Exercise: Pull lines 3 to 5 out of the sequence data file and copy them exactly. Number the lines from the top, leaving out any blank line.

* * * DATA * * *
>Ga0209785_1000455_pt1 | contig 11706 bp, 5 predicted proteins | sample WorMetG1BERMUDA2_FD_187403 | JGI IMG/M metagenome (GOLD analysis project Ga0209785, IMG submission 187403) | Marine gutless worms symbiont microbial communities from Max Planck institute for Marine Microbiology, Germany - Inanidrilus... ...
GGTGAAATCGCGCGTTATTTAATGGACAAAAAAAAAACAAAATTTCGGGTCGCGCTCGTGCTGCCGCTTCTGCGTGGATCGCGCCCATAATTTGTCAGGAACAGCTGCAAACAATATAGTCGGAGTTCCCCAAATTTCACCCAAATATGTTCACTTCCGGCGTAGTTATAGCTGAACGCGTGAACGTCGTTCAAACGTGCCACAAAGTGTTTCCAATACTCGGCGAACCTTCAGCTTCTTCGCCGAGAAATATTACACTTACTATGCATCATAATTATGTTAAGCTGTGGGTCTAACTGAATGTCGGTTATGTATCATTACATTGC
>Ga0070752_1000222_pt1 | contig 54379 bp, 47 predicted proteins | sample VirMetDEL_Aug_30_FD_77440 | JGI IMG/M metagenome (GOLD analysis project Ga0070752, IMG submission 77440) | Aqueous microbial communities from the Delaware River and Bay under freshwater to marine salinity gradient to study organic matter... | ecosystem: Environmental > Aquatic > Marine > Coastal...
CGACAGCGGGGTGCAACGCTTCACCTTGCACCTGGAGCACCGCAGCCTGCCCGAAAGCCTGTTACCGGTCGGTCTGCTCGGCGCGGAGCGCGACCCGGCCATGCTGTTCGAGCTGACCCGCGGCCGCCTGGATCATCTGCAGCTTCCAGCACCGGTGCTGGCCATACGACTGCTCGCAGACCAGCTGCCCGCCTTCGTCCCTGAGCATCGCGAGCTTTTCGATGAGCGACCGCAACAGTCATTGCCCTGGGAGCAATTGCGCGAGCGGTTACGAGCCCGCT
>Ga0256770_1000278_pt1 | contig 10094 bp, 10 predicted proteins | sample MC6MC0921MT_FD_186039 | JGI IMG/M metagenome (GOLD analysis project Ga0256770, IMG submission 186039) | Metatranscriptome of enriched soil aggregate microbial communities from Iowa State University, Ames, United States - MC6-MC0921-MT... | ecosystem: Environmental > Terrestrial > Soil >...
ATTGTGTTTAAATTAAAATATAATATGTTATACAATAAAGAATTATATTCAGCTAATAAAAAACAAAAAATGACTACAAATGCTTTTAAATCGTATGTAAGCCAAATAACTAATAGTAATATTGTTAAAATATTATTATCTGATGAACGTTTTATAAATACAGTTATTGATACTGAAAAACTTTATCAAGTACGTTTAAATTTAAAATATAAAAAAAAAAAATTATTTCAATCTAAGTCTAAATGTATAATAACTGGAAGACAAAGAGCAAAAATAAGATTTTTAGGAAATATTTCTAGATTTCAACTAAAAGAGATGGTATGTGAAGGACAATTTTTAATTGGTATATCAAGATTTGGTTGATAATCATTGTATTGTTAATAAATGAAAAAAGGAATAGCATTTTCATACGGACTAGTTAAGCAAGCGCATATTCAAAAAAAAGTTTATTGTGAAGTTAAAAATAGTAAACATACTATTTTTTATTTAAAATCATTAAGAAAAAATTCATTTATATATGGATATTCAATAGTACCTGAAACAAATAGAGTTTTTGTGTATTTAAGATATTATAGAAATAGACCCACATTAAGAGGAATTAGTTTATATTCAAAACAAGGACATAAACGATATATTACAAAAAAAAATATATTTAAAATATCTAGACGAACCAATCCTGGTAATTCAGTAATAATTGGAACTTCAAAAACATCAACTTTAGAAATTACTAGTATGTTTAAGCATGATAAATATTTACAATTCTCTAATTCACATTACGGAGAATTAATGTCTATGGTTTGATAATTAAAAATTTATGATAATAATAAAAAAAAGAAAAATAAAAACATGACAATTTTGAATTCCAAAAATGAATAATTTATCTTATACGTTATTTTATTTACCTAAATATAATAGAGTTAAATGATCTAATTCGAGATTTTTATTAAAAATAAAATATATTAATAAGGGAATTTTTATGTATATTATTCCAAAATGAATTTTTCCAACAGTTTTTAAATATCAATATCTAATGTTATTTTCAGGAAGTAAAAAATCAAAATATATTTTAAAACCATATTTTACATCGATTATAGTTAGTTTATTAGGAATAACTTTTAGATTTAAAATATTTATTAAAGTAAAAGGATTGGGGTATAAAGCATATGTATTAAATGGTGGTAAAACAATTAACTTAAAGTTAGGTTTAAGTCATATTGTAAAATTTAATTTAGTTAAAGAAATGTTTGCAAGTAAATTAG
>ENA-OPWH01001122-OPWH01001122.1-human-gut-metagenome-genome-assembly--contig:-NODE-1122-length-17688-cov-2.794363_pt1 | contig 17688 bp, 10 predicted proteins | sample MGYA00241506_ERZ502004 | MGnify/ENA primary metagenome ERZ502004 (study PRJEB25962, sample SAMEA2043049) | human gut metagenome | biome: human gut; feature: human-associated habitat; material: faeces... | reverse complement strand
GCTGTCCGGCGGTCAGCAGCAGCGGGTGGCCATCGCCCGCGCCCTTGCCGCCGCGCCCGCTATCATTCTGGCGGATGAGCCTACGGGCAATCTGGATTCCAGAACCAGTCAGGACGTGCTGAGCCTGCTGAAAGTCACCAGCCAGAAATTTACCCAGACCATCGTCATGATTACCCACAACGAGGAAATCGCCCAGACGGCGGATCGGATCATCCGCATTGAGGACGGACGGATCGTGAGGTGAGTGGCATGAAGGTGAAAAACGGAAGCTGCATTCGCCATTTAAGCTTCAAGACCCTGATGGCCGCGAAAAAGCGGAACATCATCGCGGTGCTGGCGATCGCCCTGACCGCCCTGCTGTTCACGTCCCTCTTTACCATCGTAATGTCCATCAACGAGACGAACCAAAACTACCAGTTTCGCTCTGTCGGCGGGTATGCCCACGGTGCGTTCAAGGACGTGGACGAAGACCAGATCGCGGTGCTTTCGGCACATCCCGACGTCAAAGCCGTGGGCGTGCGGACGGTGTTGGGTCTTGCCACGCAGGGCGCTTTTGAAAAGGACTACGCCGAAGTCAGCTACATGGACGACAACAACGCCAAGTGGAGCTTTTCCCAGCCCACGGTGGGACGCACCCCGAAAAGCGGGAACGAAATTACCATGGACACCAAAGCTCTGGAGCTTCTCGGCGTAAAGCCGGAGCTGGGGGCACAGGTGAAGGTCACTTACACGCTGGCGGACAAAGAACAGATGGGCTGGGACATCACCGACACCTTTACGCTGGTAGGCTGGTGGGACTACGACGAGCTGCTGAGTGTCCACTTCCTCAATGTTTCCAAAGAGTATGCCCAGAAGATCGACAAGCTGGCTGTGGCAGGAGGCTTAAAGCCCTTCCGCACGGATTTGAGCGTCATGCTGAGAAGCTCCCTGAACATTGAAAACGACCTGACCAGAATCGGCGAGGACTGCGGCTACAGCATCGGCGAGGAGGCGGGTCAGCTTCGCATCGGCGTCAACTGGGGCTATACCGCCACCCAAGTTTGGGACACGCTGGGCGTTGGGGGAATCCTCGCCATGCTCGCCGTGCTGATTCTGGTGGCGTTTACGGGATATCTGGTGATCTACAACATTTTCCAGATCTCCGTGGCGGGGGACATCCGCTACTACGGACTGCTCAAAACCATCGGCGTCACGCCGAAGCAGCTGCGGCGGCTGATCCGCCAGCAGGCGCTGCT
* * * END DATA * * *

>Ga0070752_1000222_pt1 | contig 54379 bp, 47 predicted proteins | sample VirMetDEL_Aug_30_FD_77440 | JGI IMG/M metagenome (GOLD analysis project Ga0070752, IMG submission 77440) | Aqueous microbial communities from the Delaware River and Bay under freshwater to marine salinity gradient to study organic matter... | ecosystem: Environmental > Aquatic > Marine > Coastal...
CGACAGCGGGGTGCAACGCTTCACCTTGCACCTGGAGCACCGCAGCCTGCCCGAAAGCCTGTTACCGGTCGGTCTGCTCGGCGCGGAGCGCGACCCGGCCATGCTGTTCGAGCTGACCCGCGGCCGCCTGGATCATCTGCAGCTTCCAGCACCGGTGCTGGCCATACGACTGCTCGCAGACCAGCTGCCCGCCTTCGTCCCTGAGCATCGCGAGCTTTTCGATGAGCGACCGCAACAGTCATTGCCCTGGGAGCAATTGCGCGAGCGGTTACGAGCCCGCT
>Ga0256770_1000278_pt1 | contig 10094 bp, 10 predicted proteins | sample MC6MC0921MT_FD_186039 | JGI IMG/M metagenome (GOLD analysis project Ga0256770, IMG submission 186039) | Metatranscriptome of enriched soil aggregate microbial communities from Iowa State University, Ames, United States - MC6-MC0921-MT... | ecosystem: Environmental > Terrestrial > Soil >...